It was the moment Jonny Buckland’s Telecaster was still the centre of the sound, still chimed more than it pronounced, bouncing in the space between vocal melody, note runs moving up and down the scale, his guitar at its best when used as both an accent of colour and emphatic punctuation. It was the moment just before Coldplay were everyone’s band, where they played the Commodore Ballroom on a weeknight and tickets were still available at the door. It was the moment every journalist in the world was certain they would be the next big one hit wonder.
It was the moment unaware the thrill would end, or that it would be my doing. It was the moment with no irony in the lyric: “Did you want me to change? Well I changed for good. And I want you to know that you’ll always get your way.” It was the moment before you asked for more than I wanted to give.
It was the moment I sat down on your bed, and said, where did this come from? And you said to me, you’re welcome.
A new book review of Niki Koulouris's poetry collection The sea with no one in it just went online at Pulp.
'While most of text brings an intellectual investigation of myth and art, it is not until the end that the reader sees the speaker’s gaze turn inward onto the poet. “It’s always midnight / in the river / between two poems” (58) it begins and the reader experiences the darkness that envelops the artist between work, the black void without ideas and without creation, like a ship at sea rolling on swells, with no land in sight. From this darkness The sea with no one in it radiates out, looking and looking again, knowing that midnight is simply a few short hours from the light.'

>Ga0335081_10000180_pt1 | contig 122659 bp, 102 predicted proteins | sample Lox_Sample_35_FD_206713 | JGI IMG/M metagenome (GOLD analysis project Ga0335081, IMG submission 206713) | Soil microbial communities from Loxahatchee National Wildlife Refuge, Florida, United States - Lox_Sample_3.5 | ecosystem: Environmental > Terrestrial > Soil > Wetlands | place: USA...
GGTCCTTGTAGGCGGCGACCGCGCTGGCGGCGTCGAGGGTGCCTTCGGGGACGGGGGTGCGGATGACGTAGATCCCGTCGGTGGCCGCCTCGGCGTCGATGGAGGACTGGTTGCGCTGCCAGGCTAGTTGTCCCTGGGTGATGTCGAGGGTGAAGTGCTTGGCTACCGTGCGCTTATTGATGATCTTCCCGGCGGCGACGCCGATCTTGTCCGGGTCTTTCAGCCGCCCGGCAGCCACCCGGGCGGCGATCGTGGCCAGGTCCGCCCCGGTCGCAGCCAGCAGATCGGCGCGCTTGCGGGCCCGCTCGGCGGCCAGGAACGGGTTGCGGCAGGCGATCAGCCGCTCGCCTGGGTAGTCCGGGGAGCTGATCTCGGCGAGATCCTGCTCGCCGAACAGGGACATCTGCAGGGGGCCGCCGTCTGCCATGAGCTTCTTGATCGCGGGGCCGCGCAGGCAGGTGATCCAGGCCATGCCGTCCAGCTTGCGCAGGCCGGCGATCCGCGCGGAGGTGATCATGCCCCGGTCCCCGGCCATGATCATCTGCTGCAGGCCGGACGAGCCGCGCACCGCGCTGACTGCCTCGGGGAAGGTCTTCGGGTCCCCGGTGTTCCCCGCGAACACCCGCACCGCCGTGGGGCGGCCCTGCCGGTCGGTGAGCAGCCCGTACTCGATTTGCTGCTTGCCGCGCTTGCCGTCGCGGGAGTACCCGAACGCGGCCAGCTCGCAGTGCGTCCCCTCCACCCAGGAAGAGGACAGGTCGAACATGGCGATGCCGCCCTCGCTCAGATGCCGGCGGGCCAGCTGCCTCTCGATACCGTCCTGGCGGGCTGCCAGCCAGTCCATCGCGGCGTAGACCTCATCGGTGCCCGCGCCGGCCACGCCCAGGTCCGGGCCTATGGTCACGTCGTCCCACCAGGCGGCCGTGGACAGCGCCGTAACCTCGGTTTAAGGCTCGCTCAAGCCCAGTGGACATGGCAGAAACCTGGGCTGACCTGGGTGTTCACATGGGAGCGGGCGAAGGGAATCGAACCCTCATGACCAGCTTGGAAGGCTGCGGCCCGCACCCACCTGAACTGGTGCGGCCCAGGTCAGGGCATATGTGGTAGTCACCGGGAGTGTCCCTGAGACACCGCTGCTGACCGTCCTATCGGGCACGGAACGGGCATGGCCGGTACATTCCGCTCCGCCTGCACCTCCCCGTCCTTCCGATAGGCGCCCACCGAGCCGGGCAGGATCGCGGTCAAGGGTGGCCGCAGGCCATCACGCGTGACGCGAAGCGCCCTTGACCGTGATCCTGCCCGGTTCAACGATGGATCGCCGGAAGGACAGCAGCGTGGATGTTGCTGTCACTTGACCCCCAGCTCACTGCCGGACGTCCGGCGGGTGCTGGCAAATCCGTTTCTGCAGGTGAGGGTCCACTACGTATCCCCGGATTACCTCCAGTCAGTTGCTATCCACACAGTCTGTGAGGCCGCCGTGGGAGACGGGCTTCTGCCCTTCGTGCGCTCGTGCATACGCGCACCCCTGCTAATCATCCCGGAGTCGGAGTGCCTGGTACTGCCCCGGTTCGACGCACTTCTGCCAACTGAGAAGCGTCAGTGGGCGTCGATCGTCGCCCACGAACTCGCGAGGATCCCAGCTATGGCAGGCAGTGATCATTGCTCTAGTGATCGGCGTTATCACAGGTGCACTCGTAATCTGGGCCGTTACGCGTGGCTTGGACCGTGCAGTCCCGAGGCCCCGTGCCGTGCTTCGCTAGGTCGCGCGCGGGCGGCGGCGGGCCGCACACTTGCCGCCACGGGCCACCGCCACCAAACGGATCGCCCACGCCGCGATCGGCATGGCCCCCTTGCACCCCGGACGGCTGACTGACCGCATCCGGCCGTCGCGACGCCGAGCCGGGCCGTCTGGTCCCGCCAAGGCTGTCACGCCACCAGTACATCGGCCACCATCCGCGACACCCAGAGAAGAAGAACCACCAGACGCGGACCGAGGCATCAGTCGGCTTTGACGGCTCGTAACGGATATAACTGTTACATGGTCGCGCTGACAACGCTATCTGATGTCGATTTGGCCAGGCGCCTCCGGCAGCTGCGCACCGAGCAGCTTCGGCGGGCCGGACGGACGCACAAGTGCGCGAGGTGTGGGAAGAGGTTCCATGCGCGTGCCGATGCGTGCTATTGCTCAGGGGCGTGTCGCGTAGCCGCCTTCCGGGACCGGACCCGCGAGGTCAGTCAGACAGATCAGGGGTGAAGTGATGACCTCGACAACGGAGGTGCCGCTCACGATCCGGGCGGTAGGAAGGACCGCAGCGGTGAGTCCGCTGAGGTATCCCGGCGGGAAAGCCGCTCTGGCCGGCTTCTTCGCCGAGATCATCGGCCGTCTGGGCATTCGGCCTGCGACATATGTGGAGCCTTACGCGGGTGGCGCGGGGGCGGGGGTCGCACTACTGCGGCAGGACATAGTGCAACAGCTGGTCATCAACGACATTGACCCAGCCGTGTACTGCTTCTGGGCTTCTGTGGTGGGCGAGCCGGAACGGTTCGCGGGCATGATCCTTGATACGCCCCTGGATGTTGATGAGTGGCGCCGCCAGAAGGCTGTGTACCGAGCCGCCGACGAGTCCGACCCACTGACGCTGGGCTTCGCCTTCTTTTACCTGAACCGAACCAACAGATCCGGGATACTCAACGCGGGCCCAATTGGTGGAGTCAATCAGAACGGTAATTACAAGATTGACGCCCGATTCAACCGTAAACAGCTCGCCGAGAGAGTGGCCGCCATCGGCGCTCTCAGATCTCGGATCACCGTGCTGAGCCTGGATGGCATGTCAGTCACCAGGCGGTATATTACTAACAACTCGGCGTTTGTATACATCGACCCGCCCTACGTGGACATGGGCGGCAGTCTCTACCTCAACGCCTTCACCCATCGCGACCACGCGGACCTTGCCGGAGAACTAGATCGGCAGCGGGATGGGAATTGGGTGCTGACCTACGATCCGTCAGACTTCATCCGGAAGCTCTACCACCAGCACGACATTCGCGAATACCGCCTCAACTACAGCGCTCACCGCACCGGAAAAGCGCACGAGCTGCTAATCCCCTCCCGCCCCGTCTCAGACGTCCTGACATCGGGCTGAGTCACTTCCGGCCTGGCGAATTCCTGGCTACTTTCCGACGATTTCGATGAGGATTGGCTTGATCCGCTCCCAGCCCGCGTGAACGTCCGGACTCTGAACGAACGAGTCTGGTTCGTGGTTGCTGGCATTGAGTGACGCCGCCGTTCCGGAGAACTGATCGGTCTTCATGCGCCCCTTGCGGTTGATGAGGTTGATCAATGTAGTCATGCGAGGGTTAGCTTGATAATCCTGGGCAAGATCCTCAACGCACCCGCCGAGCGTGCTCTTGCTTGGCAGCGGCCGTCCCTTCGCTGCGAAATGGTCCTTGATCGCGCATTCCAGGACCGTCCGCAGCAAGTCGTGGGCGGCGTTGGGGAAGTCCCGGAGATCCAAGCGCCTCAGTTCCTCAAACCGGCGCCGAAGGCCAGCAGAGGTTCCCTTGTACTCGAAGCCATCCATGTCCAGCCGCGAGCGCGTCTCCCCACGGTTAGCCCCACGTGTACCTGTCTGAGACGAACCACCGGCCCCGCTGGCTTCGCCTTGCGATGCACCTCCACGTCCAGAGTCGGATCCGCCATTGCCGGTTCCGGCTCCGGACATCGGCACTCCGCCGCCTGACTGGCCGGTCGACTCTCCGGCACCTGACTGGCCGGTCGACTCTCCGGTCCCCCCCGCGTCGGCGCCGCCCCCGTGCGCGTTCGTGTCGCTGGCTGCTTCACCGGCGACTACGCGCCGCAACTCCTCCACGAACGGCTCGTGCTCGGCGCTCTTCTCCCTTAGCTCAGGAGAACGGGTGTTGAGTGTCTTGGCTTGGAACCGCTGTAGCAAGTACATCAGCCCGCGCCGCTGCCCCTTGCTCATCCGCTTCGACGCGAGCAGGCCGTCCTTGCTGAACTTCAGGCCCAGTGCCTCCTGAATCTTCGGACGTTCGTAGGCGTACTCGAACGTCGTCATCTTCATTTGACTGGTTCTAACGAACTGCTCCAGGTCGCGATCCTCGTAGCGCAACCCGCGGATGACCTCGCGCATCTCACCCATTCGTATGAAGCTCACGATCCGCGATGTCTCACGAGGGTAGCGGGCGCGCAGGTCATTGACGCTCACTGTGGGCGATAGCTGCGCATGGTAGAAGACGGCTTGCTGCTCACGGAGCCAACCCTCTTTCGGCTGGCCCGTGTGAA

Read the whole review on Pulp's website here.
Wonderful online journal the Glasgow Review of Books recently published one of my longer poems, "Emergency Room." This is my first international publication and I am very excited to have placed the poem with such a great journal. Their website is filled with fiction, poetry, book reviews, and lots of critical writing about literature. Check my poem and all their other great publications here.
My poem "Burning Down the House" was recently selected by Lemon Hound as part of the New Vancouver Poets folio. I'm incredibly excited to have been included with such a wonderful & diverse group of poets.
Thank you to editors Dina Del Bucchia & Daniel Zomparelli.
Read all the poems from the folio HERE
PRISM international recently published my review of Placeholder by Charmaine Cadeau from London, Ontario's Brick Books.
"The future is elusive and uncertain. The past is exact, a known experience that marks like “road salt from the side of the car / sticks to your jacket, tells where you’ve been.” (49) Placeholder, the second book of poems from Charmaine Cadeau, takes residence in the moments between these opposing abstracts of time."
To read the entire review, please visit the PRISM website.
Most people know Douglas Coupland for his language. The Vancouver based writer and artist is the author of over twenty books of fiction and non-fiction, his first and possibly most well known, Generation X: Tales from an Accelerated Culture, defined a generation of slacker youth engrossed with pop-culture and meaningless McJobs.